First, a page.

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A laryngectomy is a full or partial removal of the voice box (larynx).
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Reasons for Procedure
Problems are rare, but all procedures have some risk. The doctor will go over some problems that could happen, such as:
- Excess bleeding
- Problems from anesthesia, such as wheezing or sore throat
- Blood clots
- Damage to nearby structures
- Problems speaking
- The need for repeat surgery
Things that may raise the risk of problems are:
What to Expect
Prior to Procedure
The surgical team may meet with you to talk about:
- Anesthesia options
- Any allergies you may have
- Current medicines, herbs, and supplements that you take and whether you need to stop taking them before surgery
- Fasting before surgery, such as avoiding food or drink after midnight the night before
- Whether you need a ride to and from surgery
General anesthesia will be used. You will be asleep.
Description of the Procedure
An incision will be made in the skin on the neck. The muscles that are attached to the voice box will be separated. The voice box and tissue around it will be removed.
A partial laryngectomy may be done. The doctor will remove only part of the voice box. This will allow for some normal speech and swallowing.
An opening called a stoma will be made from the outside of the neck to the windpipe. This is called a tracheostomy. It will allow for breathing.
Drainage tubes will be inserted to drain blood and fluid. The incisions will be closed. Bandages will be placed over the area.
How Long Will It Take?
5 to 9 hours
Will It Hurt?
Pain and swelling are common in the first 1 to 2 weeks. Medicine and home care can help.
Average Hospital Stay
The usual length of stay is 7 to 14 days. You may need to stay longer if you have problems.
At the Hospital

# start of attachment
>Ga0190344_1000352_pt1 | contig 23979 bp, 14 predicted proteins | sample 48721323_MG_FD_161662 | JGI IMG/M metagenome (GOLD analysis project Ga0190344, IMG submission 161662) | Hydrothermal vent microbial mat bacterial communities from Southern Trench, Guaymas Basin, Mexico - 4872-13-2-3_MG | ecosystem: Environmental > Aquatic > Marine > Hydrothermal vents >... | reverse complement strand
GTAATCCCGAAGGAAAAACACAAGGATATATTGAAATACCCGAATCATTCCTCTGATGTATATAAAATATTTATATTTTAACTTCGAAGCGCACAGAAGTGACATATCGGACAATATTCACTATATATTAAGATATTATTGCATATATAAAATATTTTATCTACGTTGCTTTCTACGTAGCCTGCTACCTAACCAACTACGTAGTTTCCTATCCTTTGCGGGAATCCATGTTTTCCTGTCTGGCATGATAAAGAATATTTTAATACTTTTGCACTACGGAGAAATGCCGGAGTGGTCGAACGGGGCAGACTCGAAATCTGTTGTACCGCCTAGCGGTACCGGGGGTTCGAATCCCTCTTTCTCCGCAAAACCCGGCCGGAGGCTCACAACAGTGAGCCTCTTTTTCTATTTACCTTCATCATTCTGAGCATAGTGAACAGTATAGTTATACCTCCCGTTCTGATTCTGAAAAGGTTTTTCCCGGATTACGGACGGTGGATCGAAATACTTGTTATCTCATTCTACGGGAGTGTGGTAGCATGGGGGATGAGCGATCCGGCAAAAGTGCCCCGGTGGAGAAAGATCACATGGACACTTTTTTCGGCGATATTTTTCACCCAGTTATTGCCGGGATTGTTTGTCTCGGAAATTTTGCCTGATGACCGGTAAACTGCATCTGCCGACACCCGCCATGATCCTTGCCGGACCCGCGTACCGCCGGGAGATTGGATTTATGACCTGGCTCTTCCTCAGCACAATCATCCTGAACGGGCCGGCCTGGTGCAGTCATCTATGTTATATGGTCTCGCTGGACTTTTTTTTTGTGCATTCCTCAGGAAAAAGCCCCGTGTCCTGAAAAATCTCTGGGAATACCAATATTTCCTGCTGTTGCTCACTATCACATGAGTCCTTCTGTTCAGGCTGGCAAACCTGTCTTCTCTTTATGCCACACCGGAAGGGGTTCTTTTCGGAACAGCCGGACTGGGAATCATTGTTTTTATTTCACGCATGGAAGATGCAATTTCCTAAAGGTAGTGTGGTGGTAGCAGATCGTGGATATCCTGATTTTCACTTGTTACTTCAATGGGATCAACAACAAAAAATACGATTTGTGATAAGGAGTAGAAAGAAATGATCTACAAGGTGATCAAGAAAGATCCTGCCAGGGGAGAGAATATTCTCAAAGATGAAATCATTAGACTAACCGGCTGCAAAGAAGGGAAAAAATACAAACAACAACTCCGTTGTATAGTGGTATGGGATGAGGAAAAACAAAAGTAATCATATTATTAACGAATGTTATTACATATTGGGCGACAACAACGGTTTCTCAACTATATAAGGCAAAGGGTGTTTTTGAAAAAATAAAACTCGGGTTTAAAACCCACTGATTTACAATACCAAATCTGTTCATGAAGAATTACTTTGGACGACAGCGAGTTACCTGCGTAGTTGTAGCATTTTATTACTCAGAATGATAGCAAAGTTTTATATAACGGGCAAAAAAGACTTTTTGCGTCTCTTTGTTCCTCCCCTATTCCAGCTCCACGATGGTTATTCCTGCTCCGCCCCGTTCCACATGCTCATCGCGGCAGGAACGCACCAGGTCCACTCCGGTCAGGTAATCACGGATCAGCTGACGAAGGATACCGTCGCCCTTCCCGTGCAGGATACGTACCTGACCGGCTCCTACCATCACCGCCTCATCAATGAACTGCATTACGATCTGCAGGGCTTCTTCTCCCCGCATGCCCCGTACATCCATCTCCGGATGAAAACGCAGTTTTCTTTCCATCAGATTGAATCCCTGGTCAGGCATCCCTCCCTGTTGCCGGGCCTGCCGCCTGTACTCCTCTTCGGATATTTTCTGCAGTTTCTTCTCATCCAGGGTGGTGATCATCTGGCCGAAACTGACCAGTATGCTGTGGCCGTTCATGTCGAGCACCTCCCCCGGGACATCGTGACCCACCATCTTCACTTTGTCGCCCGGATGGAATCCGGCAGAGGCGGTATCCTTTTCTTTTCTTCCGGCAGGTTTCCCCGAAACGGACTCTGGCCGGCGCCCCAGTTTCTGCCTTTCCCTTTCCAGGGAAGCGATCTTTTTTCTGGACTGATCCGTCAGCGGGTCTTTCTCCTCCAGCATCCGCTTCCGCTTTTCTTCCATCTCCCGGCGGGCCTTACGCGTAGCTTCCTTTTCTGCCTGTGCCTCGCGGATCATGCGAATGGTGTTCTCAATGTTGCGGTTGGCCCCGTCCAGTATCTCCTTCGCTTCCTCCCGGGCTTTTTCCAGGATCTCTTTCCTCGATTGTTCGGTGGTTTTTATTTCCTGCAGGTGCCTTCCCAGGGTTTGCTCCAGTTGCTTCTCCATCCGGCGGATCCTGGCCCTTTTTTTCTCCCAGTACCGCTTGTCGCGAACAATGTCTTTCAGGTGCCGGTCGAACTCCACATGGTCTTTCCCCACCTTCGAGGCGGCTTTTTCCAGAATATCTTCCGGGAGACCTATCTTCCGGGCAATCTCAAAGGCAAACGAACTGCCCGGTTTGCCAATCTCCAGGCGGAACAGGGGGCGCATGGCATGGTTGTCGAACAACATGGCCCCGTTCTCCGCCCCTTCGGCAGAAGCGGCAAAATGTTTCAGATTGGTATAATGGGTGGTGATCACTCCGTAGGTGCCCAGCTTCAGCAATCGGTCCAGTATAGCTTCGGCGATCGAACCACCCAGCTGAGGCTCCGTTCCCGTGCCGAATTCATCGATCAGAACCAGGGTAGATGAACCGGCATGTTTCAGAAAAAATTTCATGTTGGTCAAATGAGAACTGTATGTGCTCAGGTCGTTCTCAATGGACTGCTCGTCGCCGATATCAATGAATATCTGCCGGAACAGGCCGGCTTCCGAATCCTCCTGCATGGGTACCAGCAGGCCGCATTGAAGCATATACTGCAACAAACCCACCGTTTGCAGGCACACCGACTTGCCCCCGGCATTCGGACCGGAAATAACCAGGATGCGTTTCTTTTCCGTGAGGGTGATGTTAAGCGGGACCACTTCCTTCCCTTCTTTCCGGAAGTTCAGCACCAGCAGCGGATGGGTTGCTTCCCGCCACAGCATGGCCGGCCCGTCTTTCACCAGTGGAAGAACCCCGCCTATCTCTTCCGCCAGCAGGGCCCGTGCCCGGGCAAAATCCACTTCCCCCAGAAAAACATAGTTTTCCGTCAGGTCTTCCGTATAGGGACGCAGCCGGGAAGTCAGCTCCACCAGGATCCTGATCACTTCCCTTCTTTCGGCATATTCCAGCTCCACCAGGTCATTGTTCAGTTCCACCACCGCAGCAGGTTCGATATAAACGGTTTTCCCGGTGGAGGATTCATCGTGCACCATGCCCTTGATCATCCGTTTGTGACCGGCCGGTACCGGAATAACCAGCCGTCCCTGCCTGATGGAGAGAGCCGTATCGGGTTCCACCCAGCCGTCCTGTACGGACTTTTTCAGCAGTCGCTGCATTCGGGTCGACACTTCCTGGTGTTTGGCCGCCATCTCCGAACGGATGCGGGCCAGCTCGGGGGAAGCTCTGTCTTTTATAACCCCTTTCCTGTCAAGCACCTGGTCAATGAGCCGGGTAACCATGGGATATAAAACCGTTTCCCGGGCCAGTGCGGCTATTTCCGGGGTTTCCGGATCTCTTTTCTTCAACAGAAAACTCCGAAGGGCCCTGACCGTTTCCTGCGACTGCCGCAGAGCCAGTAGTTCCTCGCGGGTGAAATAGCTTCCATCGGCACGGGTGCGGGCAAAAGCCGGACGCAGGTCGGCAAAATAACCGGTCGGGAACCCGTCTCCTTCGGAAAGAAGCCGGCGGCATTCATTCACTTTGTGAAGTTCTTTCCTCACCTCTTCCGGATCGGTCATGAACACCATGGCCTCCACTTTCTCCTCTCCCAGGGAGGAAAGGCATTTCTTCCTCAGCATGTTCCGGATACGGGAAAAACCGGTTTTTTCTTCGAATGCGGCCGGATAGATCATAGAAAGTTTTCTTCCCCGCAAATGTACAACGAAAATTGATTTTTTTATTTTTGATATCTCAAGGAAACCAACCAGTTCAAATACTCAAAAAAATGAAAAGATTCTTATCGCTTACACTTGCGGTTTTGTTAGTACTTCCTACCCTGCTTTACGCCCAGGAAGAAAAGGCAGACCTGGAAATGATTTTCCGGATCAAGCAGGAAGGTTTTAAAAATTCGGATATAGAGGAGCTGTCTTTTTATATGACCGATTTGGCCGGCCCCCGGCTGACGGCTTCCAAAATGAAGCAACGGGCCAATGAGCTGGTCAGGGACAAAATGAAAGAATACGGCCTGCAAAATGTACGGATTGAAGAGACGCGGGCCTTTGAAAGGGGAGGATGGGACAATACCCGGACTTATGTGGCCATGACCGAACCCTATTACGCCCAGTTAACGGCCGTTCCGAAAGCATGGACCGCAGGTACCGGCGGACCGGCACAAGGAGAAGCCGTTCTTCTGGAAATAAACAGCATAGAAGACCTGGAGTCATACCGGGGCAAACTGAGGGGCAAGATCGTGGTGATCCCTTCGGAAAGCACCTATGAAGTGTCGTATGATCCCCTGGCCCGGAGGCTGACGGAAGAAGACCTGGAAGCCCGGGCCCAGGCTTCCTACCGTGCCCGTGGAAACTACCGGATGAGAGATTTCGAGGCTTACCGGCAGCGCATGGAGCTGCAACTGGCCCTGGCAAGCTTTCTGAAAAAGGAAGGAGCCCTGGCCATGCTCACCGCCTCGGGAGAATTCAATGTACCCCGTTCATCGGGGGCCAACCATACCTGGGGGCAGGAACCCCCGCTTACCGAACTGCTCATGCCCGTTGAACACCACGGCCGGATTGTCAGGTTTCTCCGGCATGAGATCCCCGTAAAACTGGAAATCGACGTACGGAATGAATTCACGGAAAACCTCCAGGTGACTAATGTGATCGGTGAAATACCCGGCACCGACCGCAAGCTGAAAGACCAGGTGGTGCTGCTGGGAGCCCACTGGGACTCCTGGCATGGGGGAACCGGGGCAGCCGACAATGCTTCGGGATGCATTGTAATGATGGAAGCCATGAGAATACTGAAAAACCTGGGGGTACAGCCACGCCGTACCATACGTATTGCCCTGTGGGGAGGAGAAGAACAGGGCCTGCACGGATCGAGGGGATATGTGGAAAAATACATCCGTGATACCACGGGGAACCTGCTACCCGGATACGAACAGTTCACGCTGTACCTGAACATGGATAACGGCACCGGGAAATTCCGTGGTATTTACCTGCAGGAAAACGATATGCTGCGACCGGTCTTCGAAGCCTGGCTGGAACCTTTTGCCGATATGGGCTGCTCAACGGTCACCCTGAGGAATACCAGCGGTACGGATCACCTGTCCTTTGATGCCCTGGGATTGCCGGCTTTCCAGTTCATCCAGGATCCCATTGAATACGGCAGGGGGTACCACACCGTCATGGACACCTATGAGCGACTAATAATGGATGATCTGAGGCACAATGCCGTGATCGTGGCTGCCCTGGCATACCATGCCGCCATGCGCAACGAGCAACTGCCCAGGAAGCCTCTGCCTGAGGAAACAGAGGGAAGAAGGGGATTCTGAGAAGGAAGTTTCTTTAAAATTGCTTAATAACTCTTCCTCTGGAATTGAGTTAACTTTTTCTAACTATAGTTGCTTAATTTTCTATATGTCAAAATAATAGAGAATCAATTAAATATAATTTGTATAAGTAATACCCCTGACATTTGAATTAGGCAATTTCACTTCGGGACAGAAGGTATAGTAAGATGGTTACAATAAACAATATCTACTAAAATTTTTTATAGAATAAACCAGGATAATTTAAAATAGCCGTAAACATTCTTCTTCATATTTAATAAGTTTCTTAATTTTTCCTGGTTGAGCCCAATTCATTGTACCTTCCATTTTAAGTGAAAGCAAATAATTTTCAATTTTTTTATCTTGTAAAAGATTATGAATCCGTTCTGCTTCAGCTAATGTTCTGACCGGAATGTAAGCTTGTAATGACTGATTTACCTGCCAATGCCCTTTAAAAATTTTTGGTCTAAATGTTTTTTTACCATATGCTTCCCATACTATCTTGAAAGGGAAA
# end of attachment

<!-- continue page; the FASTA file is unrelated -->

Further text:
Right after the procedure, the staff may:
- Give you pain medicines
- Teach you how to care for the stoma
- Arrange for speech therapy to learn new ways to communicate
During your stay, the hospital staff will take steps to lower your risk of infection, such as:
- Washing their hands
- Wearing gloves or masks
- Keeping your incisions covered
There are also steps you can take to lower your risk of infection, such as:
- Washing your hands often and reminding visitors and staff to do the same
- Reminding staff to wear gloves or masks
- Not letting others touch your incisions
It will take about a month to recover. Physical activity will be limited during recovery. You will need to ask for help with daily activities and delay return to work.
Call Your Doctor
Call your doctor if you are not getting better or you have:
- Signs of infection, such as fever and chills
- Redness, swelling, excess bleeding, or discharge from the incision
- Nausea or vomiting
- Pain that you cannot control with medicine
- Problems breathing
- Swallowing problems
- Eating problems
- Stoma is getting smaller
- Saliva is leaking through the incision
If you think you have an emergency, call for medical help right away.
American Cancer Society
National Cancer Institute
Canadian Cancer Society
Chow LQM. Head and Neck Cancer. N Engl J Med. 2020 Jan 2;382(1):60-72.
Laryngeal and hypopharyngeal cancer. American Cancer Society website. Available at: https://www.cancer.org/cancer/laryngeal-and-hypopharyngeal-cancer.html. Accessed December 7, 2020.
Management of head and neck cancer—based on cancer site. EBSCO DynaMed website. Available at: https://www.dynamed.com/management/management-of-head-and-neck-cancer-based-on-cancer-site. Accessed December 7, 2020.
- Reviewer: EBSCO Medical Review Board Marcin Chwistek, MD
- Review Date: 09/2020
- Update Date: 12/07/2020